Does Streaming Have a 'Commercial' Star?

Last week at its Brandcast event for advertisers, YouTube’s Robert Kyncl unveiled plans for six ad-supported series and an ad-backed Katy Perry special.

Most of the shows are very TV-ish, starring well-known TV and show biz names, like Ellen DeGeneres, Kevin Hart, Demi Lovato and Perry.

Kyncl pointed out, as if it’s a crisis, that less and less content out there is ad-supported. Now, about one-third of the content consumers see comes to them unencumbered by advertising. Just a few short years ago, just a tiny percentage were.

“We see these shows as a way to partner with you to buck this trend,” he told a crowd of a couple thousand ad buyers and brand execs.

So these new shows are YouTube’s super-courteous way of helping advertisers out. Very nice.

His observation is spot on. As NewFronts wind down, it becomes apparent that virtually every single well-known streaming hit--the kind of stuff whose stars end up on talk shows or chatting with Terry Gross on public radio--comes from Netflix or Amazon and is sponsored by... your credit card.



As television’s upfronts await, those big-budget network shows compete with a gigantic bunch of talented--and broadly unknown streaming stars.  Those TV stars are paid for by Procter & Gamble and Ford and Viagra because they know the TV stars and shows are promotable. But if a crossword puzzle asked: "Most subscribed-to YouTuber?" I don't think many would write in their answer with a pen. (PewDiePie, with 52 million subscribers.)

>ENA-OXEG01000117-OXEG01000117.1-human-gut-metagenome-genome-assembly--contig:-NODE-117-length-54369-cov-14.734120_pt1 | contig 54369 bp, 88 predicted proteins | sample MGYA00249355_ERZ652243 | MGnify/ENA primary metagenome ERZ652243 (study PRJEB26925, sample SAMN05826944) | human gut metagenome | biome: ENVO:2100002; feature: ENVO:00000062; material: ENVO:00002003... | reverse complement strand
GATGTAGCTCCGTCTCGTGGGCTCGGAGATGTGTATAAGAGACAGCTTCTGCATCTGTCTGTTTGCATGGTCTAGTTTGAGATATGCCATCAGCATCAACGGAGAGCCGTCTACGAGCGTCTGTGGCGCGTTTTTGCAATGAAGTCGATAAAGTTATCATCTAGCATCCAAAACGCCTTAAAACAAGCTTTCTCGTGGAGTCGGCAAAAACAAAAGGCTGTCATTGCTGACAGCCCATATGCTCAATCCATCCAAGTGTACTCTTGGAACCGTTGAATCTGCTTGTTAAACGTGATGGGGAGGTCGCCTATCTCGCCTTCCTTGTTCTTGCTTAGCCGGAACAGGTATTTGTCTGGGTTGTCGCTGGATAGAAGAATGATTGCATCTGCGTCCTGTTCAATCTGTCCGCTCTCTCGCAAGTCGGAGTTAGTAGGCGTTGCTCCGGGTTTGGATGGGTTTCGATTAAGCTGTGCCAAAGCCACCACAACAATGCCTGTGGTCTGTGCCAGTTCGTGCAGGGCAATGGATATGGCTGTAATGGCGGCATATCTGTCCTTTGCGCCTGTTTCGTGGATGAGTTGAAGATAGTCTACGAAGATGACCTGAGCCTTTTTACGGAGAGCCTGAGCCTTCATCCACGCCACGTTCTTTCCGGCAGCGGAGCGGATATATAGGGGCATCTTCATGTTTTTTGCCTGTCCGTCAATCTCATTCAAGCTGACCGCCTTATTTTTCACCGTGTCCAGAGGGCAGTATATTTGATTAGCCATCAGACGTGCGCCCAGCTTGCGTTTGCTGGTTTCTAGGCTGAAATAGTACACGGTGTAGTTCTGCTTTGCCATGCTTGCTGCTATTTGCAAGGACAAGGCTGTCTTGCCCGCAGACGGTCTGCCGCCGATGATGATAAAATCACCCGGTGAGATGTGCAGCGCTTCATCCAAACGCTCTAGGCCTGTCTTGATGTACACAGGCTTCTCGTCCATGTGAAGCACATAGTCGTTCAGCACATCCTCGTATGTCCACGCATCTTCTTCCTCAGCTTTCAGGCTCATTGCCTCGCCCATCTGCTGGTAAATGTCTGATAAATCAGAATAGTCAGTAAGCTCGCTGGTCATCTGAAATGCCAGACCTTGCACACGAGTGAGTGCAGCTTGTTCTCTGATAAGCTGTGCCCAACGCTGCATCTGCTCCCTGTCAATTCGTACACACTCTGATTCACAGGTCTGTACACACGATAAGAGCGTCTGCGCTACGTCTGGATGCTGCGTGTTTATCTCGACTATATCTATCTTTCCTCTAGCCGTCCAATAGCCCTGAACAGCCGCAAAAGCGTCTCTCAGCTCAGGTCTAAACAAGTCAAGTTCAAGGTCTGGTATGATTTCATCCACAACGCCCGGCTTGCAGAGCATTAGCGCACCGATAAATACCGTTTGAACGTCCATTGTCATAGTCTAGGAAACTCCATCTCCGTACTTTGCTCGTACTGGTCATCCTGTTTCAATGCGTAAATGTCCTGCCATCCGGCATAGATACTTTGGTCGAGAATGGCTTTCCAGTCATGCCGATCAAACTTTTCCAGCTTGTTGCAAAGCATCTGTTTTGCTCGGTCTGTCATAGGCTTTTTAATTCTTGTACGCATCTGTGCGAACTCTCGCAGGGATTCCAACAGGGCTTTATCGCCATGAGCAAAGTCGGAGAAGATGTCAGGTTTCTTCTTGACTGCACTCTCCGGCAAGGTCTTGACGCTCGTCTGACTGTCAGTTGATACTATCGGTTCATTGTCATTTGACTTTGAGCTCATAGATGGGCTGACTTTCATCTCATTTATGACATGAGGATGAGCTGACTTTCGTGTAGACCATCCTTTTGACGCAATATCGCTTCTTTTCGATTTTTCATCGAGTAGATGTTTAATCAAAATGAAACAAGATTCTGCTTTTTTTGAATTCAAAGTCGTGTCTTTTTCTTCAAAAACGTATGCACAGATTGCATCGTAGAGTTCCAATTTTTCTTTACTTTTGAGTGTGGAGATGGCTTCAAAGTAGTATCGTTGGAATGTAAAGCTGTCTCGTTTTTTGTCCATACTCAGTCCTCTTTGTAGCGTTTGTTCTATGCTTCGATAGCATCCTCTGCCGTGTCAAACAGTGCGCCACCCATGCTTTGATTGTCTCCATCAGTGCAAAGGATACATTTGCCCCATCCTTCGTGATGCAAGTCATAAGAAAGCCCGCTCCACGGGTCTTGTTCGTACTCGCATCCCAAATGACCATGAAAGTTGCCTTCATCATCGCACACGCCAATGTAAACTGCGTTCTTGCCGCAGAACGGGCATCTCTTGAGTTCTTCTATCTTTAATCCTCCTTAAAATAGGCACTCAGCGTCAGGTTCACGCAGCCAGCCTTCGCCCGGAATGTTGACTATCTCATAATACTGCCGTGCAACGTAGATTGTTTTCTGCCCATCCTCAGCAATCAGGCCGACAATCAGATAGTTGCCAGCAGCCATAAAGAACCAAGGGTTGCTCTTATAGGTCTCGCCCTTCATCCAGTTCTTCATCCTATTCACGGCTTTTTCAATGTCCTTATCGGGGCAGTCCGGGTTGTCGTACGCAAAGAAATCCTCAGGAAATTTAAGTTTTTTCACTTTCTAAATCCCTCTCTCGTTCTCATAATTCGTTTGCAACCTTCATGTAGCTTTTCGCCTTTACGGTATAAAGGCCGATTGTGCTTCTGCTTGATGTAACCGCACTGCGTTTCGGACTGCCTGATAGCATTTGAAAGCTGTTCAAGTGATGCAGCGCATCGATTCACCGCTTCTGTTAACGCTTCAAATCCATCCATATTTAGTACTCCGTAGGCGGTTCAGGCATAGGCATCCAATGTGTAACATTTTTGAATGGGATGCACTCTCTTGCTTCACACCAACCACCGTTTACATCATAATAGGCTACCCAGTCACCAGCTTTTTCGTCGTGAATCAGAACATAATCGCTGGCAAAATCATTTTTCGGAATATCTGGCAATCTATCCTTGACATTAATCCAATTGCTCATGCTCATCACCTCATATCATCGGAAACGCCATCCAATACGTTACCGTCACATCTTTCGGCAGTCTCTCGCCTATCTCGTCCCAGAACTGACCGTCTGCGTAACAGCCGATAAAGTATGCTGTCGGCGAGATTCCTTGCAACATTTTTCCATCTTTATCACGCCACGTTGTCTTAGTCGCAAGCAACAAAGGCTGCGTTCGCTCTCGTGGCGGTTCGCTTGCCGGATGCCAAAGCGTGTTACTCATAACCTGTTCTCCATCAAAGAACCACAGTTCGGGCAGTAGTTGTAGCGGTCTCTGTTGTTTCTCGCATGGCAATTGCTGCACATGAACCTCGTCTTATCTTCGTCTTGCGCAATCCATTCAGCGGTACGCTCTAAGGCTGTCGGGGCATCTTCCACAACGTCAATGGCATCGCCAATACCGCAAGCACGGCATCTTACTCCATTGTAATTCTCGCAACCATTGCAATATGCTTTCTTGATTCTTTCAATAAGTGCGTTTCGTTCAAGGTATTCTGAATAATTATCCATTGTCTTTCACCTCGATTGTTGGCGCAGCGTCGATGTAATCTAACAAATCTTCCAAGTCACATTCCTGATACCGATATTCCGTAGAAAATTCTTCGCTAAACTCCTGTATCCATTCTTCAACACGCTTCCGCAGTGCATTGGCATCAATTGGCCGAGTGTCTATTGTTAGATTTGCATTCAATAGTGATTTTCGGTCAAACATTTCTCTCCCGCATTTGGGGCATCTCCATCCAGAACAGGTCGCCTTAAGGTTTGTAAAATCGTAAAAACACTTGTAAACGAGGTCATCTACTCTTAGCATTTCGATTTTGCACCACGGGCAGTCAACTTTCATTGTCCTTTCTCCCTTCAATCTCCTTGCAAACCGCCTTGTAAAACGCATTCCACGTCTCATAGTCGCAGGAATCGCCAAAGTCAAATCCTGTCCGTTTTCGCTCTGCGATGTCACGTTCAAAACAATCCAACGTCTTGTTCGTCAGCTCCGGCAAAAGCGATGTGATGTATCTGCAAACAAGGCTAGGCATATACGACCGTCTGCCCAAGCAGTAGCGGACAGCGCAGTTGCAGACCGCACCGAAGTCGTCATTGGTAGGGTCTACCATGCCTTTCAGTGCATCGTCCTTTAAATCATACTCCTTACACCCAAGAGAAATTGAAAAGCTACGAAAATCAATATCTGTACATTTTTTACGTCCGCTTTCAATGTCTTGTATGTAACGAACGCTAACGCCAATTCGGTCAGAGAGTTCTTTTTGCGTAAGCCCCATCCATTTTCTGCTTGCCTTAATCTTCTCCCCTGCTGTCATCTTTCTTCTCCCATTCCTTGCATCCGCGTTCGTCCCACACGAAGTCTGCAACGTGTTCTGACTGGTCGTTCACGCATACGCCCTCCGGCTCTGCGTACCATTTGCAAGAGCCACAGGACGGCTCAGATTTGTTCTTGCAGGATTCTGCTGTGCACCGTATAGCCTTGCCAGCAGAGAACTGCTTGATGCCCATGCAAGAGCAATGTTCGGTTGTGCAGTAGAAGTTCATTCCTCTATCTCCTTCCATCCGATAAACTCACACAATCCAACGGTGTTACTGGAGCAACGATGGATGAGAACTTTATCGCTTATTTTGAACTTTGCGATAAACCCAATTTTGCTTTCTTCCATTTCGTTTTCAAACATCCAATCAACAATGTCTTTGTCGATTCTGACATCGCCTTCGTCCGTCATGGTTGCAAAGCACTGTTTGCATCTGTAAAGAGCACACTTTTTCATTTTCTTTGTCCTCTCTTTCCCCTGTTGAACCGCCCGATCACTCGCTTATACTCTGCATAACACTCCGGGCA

A year ago, I recall, watching Grace Helbig and Mamrie Hart, standing off to the side at YouTube’s Brandcast event, all alone, just looking on at the crowd of buyers who either didn’t know who they were or were not impressed with their star power to approach them. That would never happen to, say, the stars of “NCIS.”

Certainly, though, millions are watching online videos from all sources. But the sneer from the world outside is that a few million views of a three- or four-minute-long videos from any content creator, from Conde Nast to PewDiePie, really does not create a long-lasting impression, with viewers or advertisers.

The short video is for short attention spans. It is, almost by definition, not must-see stuff.  Online video’s next step has to be longer form.

That’s because streaming is becoming television’s next iteration, and it’s now attracting television’s defectors. A new report from The Diffusion Group’s cofounder and principal, Michael Greeson cites research that reveals 31.1% of the people who became cord-cutters did it in the last 12 months and totally, 52% who did it in the last two years.

And what led them to streaming was Netflix or Amazon.  “Spending $70+/month for service that provides 2X value seems odd when you can pay $10/month for a service with 1X value,” Greenson writes. “The calculus of today’s TV subscriber has been radically altered by the presence of SVOD services like Netflix.”

Likewise, I’d say, the migration of TV viewers to streaming videos, in big massive numbers, means the content and presentation has to change, too — and with it, the advertising opportunities. YouTube is smart to recognize that.
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